Barclays subsequently appealed to the Supreme Court, resulting in this most recent decision. Barclays’ position is simple: English law has always held that an employer will not be vicariously liable for the actions of an independent contractor. The various claimants argued that a series of recent cases have destroyed this old proposition and created a range of situations where it may be fair, just, and reasonable for an employer to be held so liable. In particular, the claimants focused on Barclays' ability to properly compensate them (where Dr Bates could not) being justification to apply vicarious liability.

Case Law “On The Move”

Lady Hale’s judgment in Barclays Bank focused heavily on the recent case law, outlining how vicarious liability has expanded step by step. Samuel Cuthbert discussed several of these cases in more detail for Keep Calm Talk Law back in 2016 – this piece will deal with them briefly to outline the chain of precedents leading to the present situation, and highlight some further developments since that piece was written.

Lady Hale began by acknowledging the case of Lister v Hesley Hall Ltd [2002] 1 AC 215, which dealt with sexual abuse by the warden of a boarding school. This case was primarily concerned with the second step of vicarious liability (the connection between employment and tort) and will pop up again in Part 2 of this article. However, Lady Hale argues that Lister is significant here as well, as it signalled the court’s willingness to expand on traditional definitions and consider policy justifications for vicarious liability.

Also significant is the Canadian Supreme Court decision in Bazley v Curry [1999] 2 SCR 534, which argued that where a clear precedent on vicarious liability did not exist (ie. in grey areas such as Lister), policy factors such as the ability to compensate a claimant could be used to guide the court’s decision. Bazley is arguably the origin of this line of jurisprudence in the UK, and the merits of the Canadian Supreme Court’s decision were hotly debated in Lister.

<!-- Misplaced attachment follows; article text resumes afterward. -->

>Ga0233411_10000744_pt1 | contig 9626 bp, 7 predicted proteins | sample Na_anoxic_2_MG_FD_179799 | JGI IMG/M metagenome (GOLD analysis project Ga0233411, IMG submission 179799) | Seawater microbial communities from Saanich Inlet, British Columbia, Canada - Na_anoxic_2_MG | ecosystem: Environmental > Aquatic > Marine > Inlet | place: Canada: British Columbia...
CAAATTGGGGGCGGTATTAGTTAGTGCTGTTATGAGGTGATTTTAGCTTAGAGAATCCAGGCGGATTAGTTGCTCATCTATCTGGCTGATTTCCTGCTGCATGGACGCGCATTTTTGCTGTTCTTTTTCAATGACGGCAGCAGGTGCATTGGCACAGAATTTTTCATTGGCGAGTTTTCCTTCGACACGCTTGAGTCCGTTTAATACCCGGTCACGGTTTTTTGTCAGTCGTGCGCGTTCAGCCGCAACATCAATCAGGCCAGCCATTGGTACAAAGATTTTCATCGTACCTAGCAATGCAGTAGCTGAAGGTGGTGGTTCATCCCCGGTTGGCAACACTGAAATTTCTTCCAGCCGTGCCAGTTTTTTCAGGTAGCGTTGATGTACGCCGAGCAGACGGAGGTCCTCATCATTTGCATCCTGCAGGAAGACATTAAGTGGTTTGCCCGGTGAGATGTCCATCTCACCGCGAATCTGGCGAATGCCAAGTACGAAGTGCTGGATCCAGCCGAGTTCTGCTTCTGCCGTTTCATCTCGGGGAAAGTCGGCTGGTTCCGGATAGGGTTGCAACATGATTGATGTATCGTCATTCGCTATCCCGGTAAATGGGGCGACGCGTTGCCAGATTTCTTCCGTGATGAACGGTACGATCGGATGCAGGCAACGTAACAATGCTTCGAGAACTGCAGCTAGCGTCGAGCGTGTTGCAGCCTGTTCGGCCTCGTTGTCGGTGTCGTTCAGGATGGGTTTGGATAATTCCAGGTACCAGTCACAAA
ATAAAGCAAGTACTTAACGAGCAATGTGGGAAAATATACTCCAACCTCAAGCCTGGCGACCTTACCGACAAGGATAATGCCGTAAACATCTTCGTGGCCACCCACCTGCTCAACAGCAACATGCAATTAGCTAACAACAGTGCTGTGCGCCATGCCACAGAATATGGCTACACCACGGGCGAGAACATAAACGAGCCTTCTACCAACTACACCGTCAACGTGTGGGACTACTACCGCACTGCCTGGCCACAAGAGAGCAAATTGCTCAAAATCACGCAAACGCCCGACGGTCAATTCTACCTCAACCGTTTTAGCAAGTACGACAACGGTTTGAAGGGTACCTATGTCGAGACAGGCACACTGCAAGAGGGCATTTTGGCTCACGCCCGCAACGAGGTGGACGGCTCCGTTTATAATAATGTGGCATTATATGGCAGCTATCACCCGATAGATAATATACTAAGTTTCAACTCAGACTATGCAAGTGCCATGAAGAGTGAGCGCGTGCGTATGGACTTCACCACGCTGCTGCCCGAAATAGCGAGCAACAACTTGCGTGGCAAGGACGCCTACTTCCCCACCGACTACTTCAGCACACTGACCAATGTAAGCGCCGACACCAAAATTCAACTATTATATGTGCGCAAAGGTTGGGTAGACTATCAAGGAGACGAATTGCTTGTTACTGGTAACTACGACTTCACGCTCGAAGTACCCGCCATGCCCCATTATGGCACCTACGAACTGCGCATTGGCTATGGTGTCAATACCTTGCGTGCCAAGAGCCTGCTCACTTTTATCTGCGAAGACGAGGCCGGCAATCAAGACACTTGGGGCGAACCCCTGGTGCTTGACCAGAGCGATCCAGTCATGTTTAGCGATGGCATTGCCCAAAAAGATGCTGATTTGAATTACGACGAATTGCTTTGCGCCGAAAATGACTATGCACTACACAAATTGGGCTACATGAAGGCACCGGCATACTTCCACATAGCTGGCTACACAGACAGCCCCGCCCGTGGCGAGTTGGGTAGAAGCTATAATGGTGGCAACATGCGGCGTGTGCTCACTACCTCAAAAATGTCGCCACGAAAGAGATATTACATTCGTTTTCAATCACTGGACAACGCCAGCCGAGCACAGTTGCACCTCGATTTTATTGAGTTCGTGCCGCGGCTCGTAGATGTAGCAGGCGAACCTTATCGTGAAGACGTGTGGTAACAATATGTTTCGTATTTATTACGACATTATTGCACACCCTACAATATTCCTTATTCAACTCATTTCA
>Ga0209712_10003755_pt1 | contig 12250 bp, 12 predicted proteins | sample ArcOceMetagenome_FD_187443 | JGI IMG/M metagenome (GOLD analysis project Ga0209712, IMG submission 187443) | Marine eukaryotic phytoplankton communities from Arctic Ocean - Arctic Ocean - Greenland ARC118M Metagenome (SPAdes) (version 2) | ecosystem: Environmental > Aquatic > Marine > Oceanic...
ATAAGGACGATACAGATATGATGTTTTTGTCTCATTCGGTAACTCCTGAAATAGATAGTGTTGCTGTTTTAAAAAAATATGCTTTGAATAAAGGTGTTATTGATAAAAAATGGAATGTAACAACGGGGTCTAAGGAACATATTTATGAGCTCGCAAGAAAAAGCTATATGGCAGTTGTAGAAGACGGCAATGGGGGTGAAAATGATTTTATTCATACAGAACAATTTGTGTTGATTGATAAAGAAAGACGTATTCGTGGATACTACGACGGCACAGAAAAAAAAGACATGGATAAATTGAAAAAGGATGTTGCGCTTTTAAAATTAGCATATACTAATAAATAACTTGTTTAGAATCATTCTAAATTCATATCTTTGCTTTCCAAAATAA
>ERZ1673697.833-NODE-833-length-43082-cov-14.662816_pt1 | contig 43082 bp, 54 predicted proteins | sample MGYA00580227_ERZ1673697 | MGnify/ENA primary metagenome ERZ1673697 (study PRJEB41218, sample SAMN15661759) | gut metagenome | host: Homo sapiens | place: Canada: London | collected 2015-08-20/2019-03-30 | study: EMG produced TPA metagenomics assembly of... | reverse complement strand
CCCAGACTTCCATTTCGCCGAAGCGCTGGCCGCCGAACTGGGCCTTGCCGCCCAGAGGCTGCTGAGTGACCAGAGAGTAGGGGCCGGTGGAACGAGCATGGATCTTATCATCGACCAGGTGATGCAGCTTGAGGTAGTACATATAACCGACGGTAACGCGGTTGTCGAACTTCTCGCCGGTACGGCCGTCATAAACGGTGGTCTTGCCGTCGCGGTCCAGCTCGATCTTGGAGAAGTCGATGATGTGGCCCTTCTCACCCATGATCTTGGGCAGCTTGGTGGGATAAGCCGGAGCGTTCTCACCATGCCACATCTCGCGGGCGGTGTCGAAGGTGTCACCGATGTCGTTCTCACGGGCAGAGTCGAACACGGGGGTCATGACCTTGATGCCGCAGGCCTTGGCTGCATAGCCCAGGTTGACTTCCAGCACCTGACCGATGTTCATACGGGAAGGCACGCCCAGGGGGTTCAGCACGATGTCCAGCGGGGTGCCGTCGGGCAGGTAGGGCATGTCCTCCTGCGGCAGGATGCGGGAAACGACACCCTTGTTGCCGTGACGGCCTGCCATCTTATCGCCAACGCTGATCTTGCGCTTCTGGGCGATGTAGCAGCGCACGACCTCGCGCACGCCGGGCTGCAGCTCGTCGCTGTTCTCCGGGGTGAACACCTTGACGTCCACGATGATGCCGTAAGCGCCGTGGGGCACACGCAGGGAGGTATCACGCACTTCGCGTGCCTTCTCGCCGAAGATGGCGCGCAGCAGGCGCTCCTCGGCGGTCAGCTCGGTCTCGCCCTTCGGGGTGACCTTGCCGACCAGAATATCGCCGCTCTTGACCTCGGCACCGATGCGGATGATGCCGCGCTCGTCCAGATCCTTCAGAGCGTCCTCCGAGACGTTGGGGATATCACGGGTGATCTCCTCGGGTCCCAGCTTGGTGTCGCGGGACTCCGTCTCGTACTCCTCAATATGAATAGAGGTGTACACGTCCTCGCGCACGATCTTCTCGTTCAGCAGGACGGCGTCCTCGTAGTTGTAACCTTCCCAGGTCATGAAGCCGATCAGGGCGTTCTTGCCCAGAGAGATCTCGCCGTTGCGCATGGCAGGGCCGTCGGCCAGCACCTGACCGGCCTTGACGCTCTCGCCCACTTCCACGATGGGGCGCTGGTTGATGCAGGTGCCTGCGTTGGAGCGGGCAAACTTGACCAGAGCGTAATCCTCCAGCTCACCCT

E’s Case (2012)

JGE v Trustees of the Portsmouth Roman Catholic Diocesan Trust [2012] EWCA Civ 938, otherwise known as E’s case, was a preliminary issue in the Court of Appeal considering whether the relationship between a priest and his diocese could incur vicarious liability, as the priest was neither a true employee nor an independent contractor.

Ward LJ did acknowledge the decision in Bazley, and conceded that an understanding of the policy reasons for vicarious liability was necessary to understand the development of the law, but ultimately rejected those policy reasons as justification in and of themselves for vicarious liability. Instead he considered the nature of the two roles, and summarised them as such:

“an employee is one who is paid a wage or salary to work under some, if only slight, control of his employer in his employer’s business for his employer’s business. The independent contractor works in and for his own business at his risk of profit or loss.”

E’s case is the origin of the “akin to employment” test in English law: where a person is not strictly an employee or independent, which are they closer to? Ward LJ pays particularly close attention to the employer's level of control over the employee, and the integration of the employee's activity into the employer's. In E’s case it was determined that the relationship between a priest and a bishop was closer to an employee than an independent contractor – the relationship was “sufficiently akin to employment”, and therefore vicarious liability could apply.